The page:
σμάραγδος      smaragdus.       carbuncle                    carbuncle or emerald

   ii. ἂνθραξ        ii. carbunculus  ii. emerald                 ii. emerald or carbuncle

       σάπφειρος        sapphirus          sapphire                    sapphire

      ἴασπις                 jaspis               diamond                    diamond or sardonyx

   iii. λιγύριον      iii. ligurius        iii. ligure                   iii. jacinth or amber

        ἀχάτης              achates              agate                        agate

        ἀμεθυστος       amethystus         amethyst                   amethyst

   iv. χρυσόλιθος  iv. chrysolitus    iv. beryl                     iv. beryl or chalcedony

        βηρύλλιον      β. beryllus           onyx                           onyx or beryl

        ὀνύχιον          α. onychinus        jasper                         jasper

   With the mystic jewel-work of the High Priest’s breastplate—the λογεῖον κρίσεως, rationale judicii—compare the “covering of the King of Tyrus.” —Ezek. xxviii. 13.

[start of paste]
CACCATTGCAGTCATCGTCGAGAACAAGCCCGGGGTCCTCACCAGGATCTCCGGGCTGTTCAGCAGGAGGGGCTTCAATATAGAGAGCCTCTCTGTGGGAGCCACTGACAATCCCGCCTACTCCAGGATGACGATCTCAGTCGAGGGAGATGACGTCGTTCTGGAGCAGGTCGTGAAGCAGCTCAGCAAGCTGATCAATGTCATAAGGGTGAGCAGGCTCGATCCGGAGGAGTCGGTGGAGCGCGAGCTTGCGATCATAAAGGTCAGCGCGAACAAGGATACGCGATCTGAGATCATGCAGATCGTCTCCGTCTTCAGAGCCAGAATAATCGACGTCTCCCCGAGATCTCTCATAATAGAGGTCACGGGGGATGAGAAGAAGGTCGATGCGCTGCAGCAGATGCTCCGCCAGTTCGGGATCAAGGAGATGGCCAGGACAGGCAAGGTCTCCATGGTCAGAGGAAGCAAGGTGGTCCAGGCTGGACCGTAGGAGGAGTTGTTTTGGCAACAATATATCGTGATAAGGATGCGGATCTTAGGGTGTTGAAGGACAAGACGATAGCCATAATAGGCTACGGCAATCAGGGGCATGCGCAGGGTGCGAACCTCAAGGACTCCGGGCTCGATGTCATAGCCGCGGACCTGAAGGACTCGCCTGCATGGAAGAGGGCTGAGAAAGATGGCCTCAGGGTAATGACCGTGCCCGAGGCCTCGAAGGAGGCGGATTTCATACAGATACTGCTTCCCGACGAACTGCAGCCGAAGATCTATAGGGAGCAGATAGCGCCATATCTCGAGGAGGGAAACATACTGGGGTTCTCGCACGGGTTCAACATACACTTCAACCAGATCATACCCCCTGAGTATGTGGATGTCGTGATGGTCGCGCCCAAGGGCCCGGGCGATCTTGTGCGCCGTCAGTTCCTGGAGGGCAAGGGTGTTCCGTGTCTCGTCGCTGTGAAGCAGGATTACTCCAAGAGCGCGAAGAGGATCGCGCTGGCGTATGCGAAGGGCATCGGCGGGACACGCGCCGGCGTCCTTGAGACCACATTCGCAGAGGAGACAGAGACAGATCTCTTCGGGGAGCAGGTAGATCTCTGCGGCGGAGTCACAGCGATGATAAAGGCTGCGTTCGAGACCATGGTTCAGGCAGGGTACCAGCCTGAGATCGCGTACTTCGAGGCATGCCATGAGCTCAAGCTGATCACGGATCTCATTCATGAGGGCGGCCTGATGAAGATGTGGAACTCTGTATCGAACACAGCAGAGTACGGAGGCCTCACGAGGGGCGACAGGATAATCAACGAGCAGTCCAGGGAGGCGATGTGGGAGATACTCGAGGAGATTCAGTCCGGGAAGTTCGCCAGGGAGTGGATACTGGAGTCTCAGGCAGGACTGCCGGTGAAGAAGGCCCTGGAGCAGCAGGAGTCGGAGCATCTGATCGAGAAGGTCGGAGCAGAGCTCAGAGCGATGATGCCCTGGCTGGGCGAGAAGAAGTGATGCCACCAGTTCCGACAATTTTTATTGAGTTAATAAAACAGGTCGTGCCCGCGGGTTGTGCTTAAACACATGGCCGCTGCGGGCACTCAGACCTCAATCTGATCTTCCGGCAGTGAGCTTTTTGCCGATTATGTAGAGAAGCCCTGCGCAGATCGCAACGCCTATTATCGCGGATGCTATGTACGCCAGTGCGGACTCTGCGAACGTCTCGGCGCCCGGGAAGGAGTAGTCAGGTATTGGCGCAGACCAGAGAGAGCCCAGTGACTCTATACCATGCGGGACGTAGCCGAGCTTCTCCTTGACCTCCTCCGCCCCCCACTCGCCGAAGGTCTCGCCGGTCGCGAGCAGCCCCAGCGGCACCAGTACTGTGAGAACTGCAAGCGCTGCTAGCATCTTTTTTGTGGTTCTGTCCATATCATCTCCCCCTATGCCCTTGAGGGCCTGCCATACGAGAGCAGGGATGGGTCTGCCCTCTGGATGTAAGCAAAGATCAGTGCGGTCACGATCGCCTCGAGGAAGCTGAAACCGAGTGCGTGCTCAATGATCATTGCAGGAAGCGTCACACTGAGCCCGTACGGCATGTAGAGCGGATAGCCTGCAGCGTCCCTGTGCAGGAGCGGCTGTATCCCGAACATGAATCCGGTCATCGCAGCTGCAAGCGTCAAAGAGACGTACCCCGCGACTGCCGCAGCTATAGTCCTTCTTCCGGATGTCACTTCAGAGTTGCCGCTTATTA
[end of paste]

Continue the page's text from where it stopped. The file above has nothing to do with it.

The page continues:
Septuagint         Vulgate                  A.V. 1611                          R.V. 1881

                                                               text    margin                    text    margin

   1.  σάρδιον.      1. sardius           1. sardius or ruby               1. sardius or ruby

   2.  τοπάζιον     2. topazius        2. topaz                                2. topaz

   3.  σμάραγδος  6. jaspis             ? diamond                          ? diamond

   4.  ἃνθραξ        10. chrysolitus   11. beryl or chrysolite 10     11. beryl

   5.  σάπφειρος  12. onyx             12. onyx                              12. onyx

   6.  ἴασπις         11. berillus         ? jasper                                 ? jasper

   7.  λιγύριος      5. sapphirus       5. sapphire                           5. sapphire

   8. ἀχάτης          4. carbunculus  3. emerald or chrysoprase    3. emerald or carbuncle 4

   9. ἀμέθυστος    3. smaragdus      4. carbuncle                        4. carbuncle or emerald 3

   10. χρυσόλιθος

   11. βηρύλλιον

   12. ὀνύχιον

   Also the foundations of the Heavenly City.— Rev. xxi. 19 f.

                                                       A.V.

   i. ἴασπις                                 jasper

   ii. σαπφειρος                         sapphire

   iii. χαλκηδών                         chalcedony

   iv. σμάραγδος                        emerald